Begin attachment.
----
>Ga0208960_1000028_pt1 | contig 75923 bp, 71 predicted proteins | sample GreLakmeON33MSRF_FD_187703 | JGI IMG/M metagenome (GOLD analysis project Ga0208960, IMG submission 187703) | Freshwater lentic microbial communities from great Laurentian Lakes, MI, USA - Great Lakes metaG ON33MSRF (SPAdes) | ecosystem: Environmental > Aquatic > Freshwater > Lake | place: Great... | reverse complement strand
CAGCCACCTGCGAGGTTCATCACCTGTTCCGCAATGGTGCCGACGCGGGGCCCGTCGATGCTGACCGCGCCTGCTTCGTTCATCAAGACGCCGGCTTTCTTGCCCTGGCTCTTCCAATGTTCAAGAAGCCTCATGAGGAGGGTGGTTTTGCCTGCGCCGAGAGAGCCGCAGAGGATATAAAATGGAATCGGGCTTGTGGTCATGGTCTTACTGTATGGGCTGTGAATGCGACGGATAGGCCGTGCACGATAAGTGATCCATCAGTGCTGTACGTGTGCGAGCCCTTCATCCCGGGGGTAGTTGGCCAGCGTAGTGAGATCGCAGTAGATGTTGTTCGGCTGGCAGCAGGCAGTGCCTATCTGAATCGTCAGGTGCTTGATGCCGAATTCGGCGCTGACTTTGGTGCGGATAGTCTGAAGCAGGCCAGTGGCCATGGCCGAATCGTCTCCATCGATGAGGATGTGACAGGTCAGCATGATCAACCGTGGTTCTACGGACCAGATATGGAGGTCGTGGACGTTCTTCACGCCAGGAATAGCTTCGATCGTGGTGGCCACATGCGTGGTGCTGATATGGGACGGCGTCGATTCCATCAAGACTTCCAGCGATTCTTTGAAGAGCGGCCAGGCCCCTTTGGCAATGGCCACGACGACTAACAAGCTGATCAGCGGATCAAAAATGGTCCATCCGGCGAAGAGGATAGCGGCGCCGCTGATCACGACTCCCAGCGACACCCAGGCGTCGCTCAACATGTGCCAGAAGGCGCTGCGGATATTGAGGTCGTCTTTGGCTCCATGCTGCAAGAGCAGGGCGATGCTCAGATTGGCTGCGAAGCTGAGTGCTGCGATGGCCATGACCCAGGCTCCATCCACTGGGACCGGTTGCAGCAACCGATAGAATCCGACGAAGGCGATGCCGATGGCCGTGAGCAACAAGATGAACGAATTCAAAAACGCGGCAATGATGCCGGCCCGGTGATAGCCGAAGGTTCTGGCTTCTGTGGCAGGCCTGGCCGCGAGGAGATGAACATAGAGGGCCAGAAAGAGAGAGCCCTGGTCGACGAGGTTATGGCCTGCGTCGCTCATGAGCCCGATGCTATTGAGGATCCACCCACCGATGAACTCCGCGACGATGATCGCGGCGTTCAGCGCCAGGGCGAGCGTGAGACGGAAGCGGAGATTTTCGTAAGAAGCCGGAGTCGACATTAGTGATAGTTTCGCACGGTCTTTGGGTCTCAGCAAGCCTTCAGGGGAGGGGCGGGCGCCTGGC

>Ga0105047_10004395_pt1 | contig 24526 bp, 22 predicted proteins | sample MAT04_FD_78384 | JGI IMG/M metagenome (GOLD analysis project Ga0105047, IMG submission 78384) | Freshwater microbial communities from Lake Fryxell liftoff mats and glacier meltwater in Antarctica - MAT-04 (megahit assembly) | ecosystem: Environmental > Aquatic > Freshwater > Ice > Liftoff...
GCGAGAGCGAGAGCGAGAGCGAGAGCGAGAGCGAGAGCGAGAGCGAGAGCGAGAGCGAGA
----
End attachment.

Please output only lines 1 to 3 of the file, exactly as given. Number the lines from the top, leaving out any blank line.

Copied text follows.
>Ga0208960_1000028_pt1 | contig 75923 bp, 71 predicted proteins | sample GreLakmeON33MSRF_FD_187703 | JGI IMG/M metagenome (GOLD analysis project Ga0208960, IMG submission 187703) | Freshwater lentic microbial communities from great Laurentian Lakes, MI, USA - Great Lakes metaG ON33MSRF (SPAdes) | ecosystem: Environmental > Aquatic > Freshwater > Lake | place: Great... | reverse complement strand
CAGCCACCTGCGAGGTTCATCACCTGTTCCGCAATGGTGCCGACGCGGGGCCCGTCGATGCTGACCGCGCCTGCTTCGTTCATCAAGACGCCGGCTTTCTTGCCCTGGCTCTTCCAATGTTCAAGAAGCCTCATGAGGAGGGTGGTTTTGCCTGCGCCGAGAGAGCCGCAGAGGATATAAAATGGAATCGGGCTTGTGGTCATGGTCTTACTGTATGGGCTGTGAATGCGACGGATAGGCCGTGCACGATAAGTGATCCATCAGTGCTGTACGTGTGCGAGCCCTTCATCCCGGGGGTAGTTGGCCAGCGTAGTGAGATCGCAGTAGATGTTGTTCGGCTGGCAGCAGGCAGTGCCTATCTGAATCGTCAGGTGCTTGATGCCGAATTCGGCGCTGACTTTGGTGCGGATAGTCTGAAGCAGGCCAGTGGCCATGGCCGAATCGTCTCCATCGATGAGGATGTGACAGGTCAGCATGATCAACCGTGGTTCTACGGACCAGATATGGAGGTCGTGGACGTTCTTCACGCCAGGAATAGCTTCGATCGTGGTGGCCACATGCGTGGTGCTGATATGGGACGGCGTCGATTCCATCAAGACTTCCAGCGATTCTTTGAAGAGCGGCCAGGCCCCTTTGGCAATGGCCACGACGACTAACAAGCTGATCAGCGGATCAAAAATGGTCCATCCGGCGAAGAGGATAGCGGCGCCGCTGATCACGACTCCCAGCGACACCCAGGCGTCGCTCAACATGTGCCAGAAGGCGCTGCGGATATTGAGGTCGTCTTTGGCTCCATGCTGCAAGAGCAGGGCGATGCTCAGATTGGCTGCGAAGCTGAGTGCTGCGATGGCCATGACCCAGGCTCCATCCACTGGGACCGGTTGCAGCAACCGATAGAATCCGACGAAGGCGATGCCGATGGCCGTGAGCAACAAGATGAACGAATTCAAAAACGCGGCAATGATGCCGGCCCGGTGATAGCCGAAGGTTCTGGCTTCTGTGGCAGGCCTGGCCGCGAGGAGATGAACATAGAGGGCCAGAAAGAGAGAGCCCTGGTCGACGAGGTTATGGCCTGCGTCGCTCATGAGCCCGATGCTATTGAGGATCCACCCACCGATGAACTCCGCGACGATGATCGCGGCGTTCAGCGCCAGGGCGAGCGTGAGACGGAAGCGGAGATTTTCGTAAGAAGCCGGAGTCGACATTAGTGATAGTTTCGCACGGTCTTTGGGTCTCAGCAAGCCTTCAGGGGAGGGGCGGGCGCCTGGC

>Ga0105047_10004395_pt1 | contig 24526 bp, 22 predicted proteins | sample MAT04_FD_78384 | JGI IMG/M metagenome (GOLD analysis project Ga0105047, IMG submission 78384) | Freshwater microbial communities from Lake Fryxell liftoff mats and glacier meltwater in Antarctica - MAT-04 (megahit assembly) | ecosystem: Environmental > Aquatic > Freshwater > Ice > Liftoff...